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Birds: Jay

There are a lot of birds out there whose images have become the mascots for professional athletic teams (Orioles, Falcons, Eagles, Cardinals, Ravens, Seahawks, Blue Jays, etc.), but the birds with the flashiest crest and facial expressions in my book has to be the Jay. Some will argue it is the Cardinal, but that is from primary color brainwashing. Red may be the brightest primary color, but the Jay species show up in bright blue and green (the combination of tow primary colors) and many complementary colors in the spectrum from black to white to grey. Throw the Eurasian version in the mix and the Jays have a great color wheel of their own. Below are some images and stories of these majestic (and loud) avian marauders of the bird world.

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Blue Jay

“What Stumped the Blue Jays,” by Mark Twain, is about the bird’s ability to speak, converse, and act like humans. The blue jays, as Mark Twain claims, can speak, out-swear miners, have good grammar, and have a good sense of humor.

One day, a blue jay happened to come across a “hole,” which was a part of an abandoned house. It looked at the hole and put an acorn safely in the “hole;” however, to its surprise, the acorn was gone. The blue jay decided to put more acorns in the hole to see what would happen. Upset, he could not see any acorns. The jay was stumped and started swearing. Eventually, another blue jay comes along and he, too, was stumped. They called more blue jays; eventually, flocks of blue jays were present. They all speculate and theories were created; each one had a different explanation for the absence of the acorns. The blue jays searched everything, including the house. Eventually, one opened the door to the house, and saw all of the acorns on the floor inside. Since the mystery was solved, all of the blue jays started laughing.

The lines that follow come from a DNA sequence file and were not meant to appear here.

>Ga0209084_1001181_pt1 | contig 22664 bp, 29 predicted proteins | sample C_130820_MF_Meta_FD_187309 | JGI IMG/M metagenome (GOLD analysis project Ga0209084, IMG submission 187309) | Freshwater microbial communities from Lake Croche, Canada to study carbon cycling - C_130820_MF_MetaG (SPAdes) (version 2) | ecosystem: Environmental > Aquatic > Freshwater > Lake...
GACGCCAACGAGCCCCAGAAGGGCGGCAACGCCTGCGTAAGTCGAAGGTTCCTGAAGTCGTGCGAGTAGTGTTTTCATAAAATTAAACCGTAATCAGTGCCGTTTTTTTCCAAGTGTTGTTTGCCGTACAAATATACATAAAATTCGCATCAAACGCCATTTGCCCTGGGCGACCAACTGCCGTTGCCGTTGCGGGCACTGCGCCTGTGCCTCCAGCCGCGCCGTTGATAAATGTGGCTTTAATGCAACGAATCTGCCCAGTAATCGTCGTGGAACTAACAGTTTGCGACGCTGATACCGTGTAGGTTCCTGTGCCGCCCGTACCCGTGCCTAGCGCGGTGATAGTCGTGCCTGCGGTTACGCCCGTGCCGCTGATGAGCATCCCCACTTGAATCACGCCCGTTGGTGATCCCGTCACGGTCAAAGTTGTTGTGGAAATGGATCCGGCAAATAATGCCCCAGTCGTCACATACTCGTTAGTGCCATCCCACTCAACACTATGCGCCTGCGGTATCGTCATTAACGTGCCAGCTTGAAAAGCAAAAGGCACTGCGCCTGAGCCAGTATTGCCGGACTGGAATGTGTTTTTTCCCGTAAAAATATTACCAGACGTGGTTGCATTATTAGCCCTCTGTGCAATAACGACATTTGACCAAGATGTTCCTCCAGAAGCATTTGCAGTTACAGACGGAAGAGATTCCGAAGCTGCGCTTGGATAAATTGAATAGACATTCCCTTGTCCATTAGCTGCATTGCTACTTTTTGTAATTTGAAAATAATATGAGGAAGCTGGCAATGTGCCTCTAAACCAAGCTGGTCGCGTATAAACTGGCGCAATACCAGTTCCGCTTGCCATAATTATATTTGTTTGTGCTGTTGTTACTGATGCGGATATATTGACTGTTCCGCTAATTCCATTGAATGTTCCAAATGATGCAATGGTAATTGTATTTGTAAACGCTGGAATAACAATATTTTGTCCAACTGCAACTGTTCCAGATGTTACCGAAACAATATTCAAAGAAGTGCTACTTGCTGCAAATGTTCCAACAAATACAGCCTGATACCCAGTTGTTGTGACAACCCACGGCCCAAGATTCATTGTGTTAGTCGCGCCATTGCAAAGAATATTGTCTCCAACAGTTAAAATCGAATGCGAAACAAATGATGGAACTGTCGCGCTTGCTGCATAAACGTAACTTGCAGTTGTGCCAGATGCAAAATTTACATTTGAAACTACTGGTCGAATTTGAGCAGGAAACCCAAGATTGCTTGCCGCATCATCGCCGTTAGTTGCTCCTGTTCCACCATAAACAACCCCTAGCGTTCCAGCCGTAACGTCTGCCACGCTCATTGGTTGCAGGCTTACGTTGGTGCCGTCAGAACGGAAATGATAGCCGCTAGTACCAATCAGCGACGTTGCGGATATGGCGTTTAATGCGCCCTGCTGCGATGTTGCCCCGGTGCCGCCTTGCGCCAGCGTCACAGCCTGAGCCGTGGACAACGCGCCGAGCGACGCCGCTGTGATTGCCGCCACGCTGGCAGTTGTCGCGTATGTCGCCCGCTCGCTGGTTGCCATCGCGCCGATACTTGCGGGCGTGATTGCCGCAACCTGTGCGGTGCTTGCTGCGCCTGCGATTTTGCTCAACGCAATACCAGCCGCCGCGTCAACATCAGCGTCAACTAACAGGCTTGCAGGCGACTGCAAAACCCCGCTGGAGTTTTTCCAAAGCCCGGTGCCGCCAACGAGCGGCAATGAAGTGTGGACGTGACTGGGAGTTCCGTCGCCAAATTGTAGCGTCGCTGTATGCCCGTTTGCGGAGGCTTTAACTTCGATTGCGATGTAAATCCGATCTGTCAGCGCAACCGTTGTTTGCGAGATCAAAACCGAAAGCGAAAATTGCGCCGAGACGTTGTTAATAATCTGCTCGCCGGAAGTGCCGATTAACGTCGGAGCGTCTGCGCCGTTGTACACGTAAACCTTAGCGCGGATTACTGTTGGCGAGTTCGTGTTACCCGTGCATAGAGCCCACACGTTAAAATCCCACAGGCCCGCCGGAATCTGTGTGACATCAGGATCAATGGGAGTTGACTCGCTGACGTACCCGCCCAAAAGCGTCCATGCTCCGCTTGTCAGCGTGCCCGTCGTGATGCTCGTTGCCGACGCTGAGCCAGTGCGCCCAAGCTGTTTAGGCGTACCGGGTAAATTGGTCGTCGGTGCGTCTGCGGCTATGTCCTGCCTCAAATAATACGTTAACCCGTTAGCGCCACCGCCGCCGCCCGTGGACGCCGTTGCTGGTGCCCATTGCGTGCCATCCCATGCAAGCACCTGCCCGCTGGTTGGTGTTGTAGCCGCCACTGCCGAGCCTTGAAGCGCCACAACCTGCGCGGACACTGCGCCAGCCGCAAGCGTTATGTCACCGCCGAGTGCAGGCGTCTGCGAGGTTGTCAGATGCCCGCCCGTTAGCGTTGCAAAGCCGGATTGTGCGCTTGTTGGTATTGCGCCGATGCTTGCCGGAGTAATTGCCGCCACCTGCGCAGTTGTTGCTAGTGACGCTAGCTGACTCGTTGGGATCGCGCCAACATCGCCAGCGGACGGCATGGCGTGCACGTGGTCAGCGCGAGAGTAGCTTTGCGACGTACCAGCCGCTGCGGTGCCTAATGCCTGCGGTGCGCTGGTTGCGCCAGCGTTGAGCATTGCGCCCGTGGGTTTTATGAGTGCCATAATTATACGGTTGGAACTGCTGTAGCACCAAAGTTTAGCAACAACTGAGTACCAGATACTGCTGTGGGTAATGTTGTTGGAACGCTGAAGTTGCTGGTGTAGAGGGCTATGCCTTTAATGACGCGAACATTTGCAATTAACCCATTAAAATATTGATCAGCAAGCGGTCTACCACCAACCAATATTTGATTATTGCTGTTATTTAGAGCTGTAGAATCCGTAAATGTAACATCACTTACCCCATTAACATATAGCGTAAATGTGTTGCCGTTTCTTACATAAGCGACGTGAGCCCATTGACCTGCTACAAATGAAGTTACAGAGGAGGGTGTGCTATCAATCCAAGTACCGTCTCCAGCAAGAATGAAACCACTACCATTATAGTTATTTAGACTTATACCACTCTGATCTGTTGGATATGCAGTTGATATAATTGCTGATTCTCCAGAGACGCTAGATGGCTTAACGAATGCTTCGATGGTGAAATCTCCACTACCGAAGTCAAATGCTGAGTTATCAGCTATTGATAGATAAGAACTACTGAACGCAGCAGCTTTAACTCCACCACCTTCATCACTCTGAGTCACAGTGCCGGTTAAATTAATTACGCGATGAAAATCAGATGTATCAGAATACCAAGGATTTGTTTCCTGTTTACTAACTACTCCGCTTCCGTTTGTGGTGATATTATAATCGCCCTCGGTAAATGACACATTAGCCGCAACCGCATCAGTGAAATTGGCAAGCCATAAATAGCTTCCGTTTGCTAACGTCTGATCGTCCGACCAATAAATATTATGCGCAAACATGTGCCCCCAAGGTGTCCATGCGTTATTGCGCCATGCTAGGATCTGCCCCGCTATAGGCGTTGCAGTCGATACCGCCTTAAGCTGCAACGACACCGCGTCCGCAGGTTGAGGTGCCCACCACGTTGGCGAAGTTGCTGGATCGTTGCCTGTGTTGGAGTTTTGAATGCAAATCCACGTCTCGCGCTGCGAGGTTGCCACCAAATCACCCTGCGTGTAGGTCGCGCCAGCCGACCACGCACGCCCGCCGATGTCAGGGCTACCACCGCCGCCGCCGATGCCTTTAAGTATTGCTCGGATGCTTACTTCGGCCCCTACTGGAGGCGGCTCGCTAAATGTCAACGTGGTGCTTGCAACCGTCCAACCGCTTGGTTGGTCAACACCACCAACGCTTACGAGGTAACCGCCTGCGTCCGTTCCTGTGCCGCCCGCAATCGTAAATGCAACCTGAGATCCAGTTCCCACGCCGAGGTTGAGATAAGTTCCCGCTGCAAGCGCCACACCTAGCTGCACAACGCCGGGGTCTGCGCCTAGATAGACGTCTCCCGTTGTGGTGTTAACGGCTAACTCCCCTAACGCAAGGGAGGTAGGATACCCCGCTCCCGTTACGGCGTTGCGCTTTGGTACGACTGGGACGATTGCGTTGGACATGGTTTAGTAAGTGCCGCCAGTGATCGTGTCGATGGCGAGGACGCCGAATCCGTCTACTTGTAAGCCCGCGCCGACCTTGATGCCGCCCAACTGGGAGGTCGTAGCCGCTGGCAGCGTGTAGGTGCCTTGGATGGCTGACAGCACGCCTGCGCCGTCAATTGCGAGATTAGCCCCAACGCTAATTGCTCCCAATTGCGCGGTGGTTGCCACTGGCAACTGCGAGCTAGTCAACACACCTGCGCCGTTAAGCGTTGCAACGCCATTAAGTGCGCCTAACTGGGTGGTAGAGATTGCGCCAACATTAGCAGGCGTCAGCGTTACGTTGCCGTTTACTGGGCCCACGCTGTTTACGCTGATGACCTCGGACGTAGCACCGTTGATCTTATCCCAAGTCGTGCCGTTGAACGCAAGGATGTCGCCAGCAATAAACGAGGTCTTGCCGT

Blue jays, according to Twain, like to gossip and are never at a loss for words. In the story, they are trying to figure out how to solve a complicated problem which would seem trivial and very insignificant to people. Nevertheless, they are confounded by the acorns’ disappearance in the “never-ending hole.” This problem they are trying to solve and how they approach the problem—one swears, others theorize, and others search—creates humor because of their approach is so much like us.

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Scrub-Jay

Scrub-Jays are fun to watch because they are animated, vocal and playful. They move about in bold hops and lunges, looking around with sharp turns of their heads. The California Scrub-Jays are often found in flocks during fall and winter. Some of the birds are known as “floaters,” because they don’t have territories of groups of their own. Many, however, join in large flocks that can collect up to about 30 individual jays.

Mating pairs stay together throughout the year and typically remain coupled for several years (although about 11% of pairs split up each year, according to a California study). In years when the local acorn crop fails, California Scrub-Jays may abandon their territories for the winter, sparking a free-for-all for real estate the next spring when the birds return. Members of a pair often feed each other, particularly during the breeding season. The female does all the incubation. Nest predators include raccoons, weasels, skunks, squirrels, king snakes, gopher snakes, rattlesnakes, magpies, crows and other jays. Predators of adult and fledgling jays include bobcats, house cats, accipiters (hawks), and Great Horned Owls.[2]